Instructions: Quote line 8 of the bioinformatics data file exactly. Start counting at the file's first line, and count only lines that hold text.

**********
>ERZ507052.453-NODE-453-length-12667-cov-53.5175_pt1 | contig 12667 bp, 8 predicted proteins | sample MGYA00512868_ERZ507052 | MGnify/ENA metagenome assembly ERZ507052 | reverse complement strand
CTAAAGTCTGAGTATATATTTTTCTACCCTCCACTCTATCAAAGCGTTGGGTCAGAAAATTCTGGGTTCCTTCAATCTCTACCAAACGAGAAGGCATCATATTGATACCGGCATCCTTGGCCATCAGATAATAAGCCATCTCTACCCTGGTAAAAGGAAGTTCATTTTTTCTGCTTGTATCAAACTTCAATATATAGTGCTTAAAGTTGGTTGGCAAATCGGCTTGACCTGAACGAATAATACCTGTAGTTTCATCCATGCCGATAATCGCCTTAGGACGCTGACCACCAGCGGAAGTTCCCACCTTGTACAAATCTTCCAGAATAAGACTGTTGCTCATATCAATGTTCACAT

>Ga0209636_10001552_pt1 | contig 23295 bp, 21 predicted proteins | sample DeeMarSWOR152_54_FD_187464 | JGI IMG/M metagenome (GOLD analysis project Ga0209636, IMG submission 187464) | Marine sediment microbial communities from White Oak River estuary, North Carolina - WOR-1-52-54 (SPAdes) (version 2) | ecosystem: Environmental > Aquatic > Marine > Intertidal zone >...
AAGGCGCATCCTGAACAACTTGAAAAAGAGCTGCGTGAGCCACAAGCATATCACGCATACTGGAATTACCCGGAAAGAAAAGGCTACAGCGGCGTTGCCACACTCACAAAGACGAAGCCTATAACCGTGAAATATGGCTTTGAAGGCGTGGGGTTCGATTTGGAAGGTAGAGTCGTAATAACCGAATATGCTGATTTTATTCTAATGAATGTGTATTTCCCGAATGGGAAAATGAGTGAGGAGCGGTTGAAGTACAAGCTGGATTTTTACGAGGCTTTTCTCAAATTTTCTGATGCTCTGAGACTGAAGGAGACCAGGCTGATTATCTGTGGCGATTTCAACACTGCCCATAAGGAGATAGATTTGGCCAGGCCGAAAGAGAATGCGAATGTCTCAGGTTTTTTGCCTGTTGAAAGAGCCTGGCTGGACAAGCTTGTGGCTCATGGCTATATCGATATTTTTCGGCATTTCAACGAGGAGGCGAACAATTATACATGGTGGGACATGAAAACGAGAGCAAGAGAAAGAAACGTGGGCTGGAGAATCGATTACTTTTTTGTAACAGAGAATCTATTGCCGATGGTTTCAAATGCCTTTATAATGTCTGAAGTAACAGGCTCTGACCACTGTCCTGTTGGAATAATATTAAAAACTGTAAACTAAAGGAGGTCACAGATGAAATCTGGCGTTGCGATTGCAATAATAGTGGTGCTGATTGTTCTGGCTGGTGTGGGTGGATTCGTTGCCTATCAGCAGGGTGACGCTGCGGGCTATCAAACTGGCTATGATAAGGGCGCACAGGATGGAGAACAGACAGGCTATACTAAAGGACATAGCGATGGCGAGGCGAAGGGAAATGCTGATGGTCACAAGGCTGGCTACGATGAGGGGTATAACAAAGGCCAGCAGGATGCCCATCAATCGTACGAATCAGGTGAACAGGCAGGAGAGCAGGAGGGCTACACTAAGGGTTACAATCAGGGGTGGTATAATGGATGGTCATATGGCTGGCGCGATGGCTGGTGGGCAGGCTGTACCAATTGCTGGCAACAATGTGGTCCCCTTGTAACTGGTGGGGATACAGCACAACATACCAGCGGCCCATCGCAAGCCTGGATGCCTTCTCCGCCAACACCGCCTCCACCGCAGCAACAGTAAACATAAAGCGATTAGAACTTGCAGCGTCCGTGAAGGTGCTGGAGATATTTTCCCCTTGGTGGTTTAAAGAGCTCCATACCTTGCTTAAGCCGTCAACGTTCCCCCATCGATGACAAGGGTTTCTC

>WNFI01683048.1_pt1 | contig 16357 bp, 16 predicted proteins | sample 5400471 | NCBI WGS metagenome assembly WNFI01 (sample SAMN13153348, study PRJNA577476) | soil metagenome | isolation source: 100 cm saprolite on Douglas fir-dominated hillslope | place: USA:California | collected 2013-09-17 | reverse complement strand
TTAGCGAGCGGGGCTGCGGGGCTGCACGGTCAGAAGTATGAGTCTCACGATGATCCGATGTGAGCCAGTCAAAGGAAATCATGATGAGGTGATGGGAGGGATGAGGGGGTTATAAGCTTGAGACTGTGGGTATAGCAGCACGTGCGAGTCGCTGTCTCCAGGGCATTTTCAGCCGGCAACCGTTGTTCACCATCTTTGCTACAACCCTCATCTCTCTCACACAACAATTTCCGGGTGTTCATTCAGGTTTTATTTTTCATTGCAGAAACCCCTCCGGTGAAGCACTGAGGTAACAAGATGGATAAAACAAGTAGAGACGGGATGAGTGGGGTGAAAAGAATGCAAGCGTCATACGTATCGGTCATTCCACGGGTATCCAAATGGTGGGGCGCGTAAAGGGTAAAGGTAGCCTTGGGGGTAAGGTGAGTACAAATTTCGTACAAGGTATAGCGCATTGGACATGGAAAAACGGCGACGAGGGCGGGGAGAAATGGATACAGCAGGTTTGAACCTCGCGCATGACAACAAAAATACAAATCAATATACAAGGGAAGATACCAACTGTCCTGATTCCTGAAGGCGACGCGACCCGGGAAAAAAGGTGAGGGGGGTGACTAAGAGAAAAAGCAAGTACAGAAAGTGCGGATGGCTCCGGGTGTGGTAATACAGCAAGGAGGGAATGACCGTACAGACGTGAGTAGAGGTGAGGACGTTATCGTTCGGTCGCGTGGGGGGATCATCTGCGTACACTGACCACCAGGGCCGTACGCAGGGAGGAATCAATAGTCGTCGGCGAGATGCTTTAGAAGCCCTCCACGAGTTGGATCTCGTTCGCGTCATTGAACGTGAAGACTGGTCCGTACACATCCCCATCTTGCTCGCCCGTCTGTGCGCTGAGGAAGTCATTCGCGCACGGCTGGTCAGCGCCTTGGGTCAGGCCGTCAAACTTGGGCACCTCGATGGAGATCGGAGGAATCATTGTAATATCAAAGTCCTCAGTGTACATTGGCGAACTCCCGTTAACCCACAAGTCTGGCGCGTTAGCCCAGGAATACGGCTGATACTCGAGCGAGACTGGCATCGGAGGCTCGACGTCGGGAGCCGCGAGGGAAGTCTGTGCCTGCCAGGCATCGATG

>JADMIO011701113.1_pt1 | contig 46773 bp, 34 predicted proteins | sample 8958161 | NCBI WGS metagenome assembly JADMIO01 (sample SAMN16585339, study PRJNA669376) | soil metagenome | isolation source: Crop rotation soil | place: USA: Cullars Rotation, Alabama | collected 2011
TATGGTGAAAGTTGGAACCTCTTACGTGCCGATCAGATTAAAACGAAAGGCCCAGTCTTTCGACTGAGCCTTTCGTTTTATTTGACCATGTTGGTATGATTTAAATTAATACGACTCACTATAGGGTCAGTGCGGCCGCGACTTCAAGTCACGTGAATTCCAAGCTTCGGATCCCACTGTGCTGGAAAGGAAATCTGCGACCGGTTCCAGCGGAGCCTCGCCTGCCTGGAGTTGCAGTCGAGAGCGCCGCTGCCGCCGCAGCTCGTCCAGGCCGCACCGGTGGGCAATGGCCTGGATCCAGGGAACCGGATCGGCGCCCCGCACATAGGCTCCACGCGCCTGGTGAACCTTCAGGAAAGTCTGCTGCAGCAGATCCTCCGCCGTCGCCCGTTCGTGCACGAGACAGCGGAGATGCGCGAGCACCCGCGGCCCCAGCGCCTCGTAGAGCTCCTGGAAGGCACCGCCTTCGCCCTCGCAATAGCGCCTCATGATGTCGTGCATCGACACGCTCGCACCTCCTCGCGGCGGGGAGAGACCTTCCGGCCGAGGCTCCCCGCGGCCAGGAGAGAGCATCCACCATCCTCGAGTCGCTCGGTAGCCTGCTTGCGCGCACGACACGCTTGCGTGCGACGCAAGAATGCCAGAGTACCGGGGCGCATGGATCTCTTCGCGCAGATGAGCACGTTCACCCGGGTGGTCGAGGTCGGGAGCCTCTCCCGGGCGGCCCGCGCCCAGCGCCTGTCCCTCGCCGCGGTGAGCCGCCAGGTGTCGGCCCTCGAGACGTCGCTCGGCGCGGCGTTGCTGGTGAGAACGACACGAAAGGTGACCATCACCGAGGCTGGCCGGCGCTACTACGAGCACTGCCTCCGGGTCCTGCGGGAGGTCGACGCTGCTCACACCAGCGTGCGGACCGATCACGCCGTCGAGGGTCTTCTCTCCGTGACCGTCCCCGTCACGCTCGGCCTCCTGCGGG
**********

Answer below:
TATGGTGAAAGTTGGAACCTCTTACGTGCCGATCAGATTAAAACGAAAGGCCCAGTCTTTCGACTGAGCCTTTCGTTTTATTTGACCATGTTGGTATGATTTAAATTAATACGACTCACTATAGGGTCAGTGCGGCCGCGACTTCAAGTCACGTGAATTCCAAGCTTCGGATCCCACTGTGCTGGAAAGGAAATCTGCGACCGGTTCCAGCGGAGCCTCGCCTGCCTGGAGTTGCAGTCGAGAGCGCCGCTGCCGCCGCAGCTCGTCCAGGCCGCACCGGTGGGCAATGGCCTGGATCCAGGGAACCGGATCGGCGCCCCGCACATAGGCTCCACGCGCCTGGTGAACCTTCAGGAAAGTCTGCTGCAGCAGATCCTCCGCCGTCGCCCGTTCGTGCACGAGACAGCGGAGATGCGCGAGCACCCGCGGCCCCAGCGCCTCGTAGAGCTCCTGGAAGGCACCGCCTTCGCCCTCGCAATAGCGCCTCATGATGTCGTGCATCGACACGCTCGCACCTCCTCGCGGCGGGGAGAGACCTTCCGGCCGAGGCTCCCCGCGGCCAGGAGAGAGCATCCACCATCCTCGAGTCGCTCGGTAGCCTGCTTGCGCGCACGACACGCTTGCGTGCGACGCAAGAATGCCAGAGTACCGGGGCGCATGGATCTCTTCGCGCAGATGAGCACGTTCACCCGGGTGGTCGAGGTCGGGAGCCTCTCCCGGGCGGCCCGCGCCCAGCGCCTGTCCCTCGCCGCGGTGAGCCGCCAGGTGTCGGCCCTCGAGACGTCGCTCGGCGCGGCGTTGCTGGTGAGAACGACACGAAAGGTGACCATCACCGAGGCTGGCCGGCGCTACTACGAGCACTGCCTCCGGGTCCTGCGGGAGGTCGACGCTGCTCACACCAGCGTGCGGACCGATCACGCCGTCGAGGGTCTTCTCTCCGTGACCGTCCCCGTCACGCTCGGCCTCCTGCGGG